Tell me about your visual art and drawing background because your bingo boards are so amazing!
[Laughs] So I have a twin sister, who actually is a professional artist—she’s pretty spectacular. Her work is great. But as a twin, I remember distinctly at about junior high when she was saying, “I want to be an artist,” I was like, “I’m out. I gotta be different.”
I’m an expert dabbler. I’ve dabbled here and there—I’ve taken calligraphy classes and photography class, those kinds of things. I love to read, the covers are also amazing, too. So it’s kind of fun to sit there and try to look at the covers and pay attention to the typography, and also to see trends over time. Like, the floral book covers have been crazy the last few years.
What have you liked about getting to work on both the public program side and the WITS sid of the organization?
Well, they’ve been two very different experiences for me because one, with [WITS], I’m in-office and so that’s been lovely just to be in and be amongst all you beautiful minds and people, just to walk in and see what’s going on is lovely. In the WITS program, a lot of the work I was doing was either transcribing work that kids have done or reading authors that are coming in, trying to find works that could be applied to classroom discussions. It’s really cool to see the energy behind that program and to actually get a better idea of the volume of work that goes into organizing it all. Getting to read the kids’ work is probably the one of the most special things.
And then in terms of work for you, gosh, it’s been an amazing gift. I have been exposed to so many authors that I either didn’t know of at all, or had a little passing knowledge of so you can see here—[gestures to a big stack of to-be-read books behind her]—a lot of that is your fault. It’s been really fun just to listen to their lectures and to take the time to go do that. I normally might not have thought to stop and do that research and look for them, and I’ve just been blown away by so many of them.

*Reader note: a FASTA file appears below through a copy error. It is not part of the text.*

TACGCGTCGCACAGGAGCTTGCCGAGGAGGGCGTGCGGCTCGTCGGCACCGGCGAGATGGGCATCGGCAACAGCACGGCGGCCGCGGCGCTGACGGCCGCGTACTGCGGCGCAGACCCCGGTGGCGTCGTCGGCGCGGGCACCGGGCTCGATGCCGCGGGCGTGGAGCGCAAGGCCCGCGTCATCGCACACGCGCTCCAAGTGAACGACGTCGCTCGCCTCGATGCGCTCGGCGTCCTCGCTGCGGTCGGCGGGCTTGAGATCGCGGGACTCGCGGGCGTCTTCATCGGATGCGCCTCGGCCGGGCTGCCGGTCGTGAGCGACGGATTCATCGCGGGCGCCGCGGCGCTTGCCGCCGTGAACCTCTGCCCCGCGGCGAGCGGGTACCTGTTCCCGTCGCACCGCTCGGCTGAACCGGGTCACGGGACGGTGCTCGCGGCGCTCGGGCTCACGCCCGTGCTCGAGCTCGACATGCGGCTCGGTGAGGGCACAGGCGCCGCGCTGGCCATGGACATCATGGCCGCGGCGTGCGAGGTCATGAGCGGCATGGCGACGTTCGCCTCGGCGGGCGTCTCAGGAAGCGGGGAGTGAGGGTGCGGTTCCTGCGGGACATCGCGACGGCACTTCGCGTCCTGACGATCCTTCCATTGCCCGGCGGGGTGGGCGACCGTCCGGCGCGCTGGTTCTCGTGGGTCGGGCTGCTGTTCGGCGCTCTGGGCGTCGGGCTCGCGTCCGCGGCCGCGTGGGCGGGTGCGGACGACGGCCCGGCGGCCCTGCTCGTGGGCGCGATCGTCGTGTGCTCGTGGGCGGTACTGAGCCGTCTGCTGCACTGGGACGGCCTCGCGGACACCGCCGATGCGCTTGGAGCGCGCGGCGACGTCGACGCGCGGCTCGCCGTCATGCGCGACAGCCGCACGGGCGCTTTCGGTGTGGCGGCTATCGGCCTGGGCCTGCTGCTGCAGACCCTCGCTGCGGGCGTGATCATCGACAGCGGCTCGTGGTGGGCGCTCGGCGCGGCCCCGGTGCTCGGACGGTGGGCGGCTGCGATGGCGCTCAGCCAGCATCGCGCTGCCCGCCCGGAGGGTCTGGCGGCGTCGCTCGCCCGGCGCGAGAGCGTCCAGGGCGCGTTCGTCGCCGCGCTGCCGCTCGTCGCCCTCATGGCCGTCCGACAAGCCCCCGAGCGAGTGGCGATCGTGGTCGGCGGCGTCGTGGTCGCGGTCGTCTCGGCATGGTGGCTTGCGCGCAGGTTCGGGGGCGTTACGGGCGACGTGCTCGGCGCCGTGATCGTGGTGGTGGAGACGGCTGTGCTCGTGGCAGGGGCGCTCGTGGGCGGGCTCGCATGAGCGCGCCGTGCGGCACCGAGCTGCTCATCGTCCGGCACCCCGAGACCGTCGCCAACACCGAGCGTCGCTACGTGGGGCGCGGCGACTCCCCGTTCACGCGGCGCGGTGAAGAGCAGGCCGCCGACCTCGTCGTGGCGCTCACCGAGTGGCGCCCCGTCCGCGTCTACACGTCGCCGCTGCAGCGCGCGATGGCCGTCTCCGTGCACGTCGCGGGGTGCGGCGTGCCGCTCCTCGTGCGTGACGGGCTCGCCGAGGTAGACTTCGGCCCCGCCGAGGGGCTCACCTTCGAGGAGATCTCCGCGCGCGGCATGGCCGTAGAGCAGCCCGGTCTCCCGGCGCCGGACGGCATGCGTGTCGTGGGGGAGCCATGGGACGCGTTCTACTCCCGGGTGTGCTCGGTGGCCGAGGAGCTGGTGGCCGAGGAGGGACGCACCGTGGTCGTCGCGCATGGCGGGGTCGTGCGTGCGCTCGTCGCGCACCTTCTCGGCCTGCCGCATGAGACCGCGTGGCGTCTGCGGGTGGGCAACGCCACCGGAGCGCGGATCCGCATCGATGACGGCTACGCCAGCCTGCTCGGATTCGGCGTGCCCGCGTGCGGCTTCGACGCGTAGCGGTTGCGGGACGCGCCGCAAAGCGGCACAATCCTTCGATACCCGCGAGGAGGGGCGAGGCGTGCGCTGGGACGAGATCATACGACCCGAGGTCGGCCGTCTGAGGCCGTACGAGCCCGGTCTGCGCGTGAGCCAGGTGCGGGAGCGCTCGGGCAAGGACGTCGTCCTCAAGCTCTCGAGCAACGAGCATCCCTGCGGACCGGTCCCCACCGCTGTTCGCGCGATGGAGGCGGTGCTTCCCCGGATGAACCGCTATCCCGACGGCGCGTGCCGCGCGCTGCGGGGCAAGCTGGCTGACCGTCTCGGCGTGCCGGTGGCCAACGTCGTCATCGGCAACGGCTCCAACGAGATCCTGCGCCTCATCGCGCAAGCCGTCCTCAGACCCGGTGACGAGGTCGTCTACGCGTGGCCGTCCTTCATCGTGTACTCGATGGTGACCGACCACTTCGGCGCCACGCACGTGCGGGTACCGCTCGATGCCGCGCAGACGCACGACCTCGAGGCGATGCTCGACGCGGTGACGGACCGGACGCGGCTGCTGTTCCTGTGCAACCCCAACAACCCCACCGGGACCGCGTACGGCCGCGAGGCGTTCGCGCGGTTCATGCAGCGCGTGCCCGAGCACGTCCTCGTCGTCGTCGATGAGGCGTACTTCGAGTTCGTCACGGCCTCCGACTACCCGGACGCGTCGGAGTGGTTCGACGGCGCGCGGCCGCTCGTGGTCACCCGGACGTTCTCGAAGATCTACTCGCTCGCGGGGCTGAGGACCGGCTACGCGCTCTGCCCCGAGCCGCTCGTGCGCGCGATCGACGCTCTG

But it is also pressure because it’s totally so subjective. How is it hitting me? Is it interesting to me in particular? It’s really hard for me when it’s anything more in sci-fi. It’s not a genre that I pay much attention to, or am very invested in. So I’m having a little bit of a harder time with those authors that I know are huge names in that world, but I’m like, this is like a little over my head.
What are you reading right now?
The two books I just finished are The Warmth of Other Suns because I want to get done before I got my copy of Caste. Isabel Wilkerson’s such a good writer, holy cow. To have 500 pages of history come alive like that. And then I just re-read Their Eyes Are Watching God, which I hadn’t read since the early ‘90s. And then I just started Zadie Smith’s new Intimations.
Were you always a reader when you were a kid?
Oh, yeah. I was the under-the-covers-with-the-flashlight kid, for sure. I would sit all day on the porch, reading a book, or maybe three books, during the summer.
What’s your hidden talent?
I’m a great book buyer. I spend far too much time reading about books, reading reviews of books, reading lists of books. And then I buy them.
And, what I do work hard to do is to appreciate people and let them know they’re appreciated. So, I love writing a note that is specific: here are the reasons why, here’s what I noticed. I have a huge drawer of cards and stationery, so I’m ever at the ready to send something off to someone.
Thank you, Heather!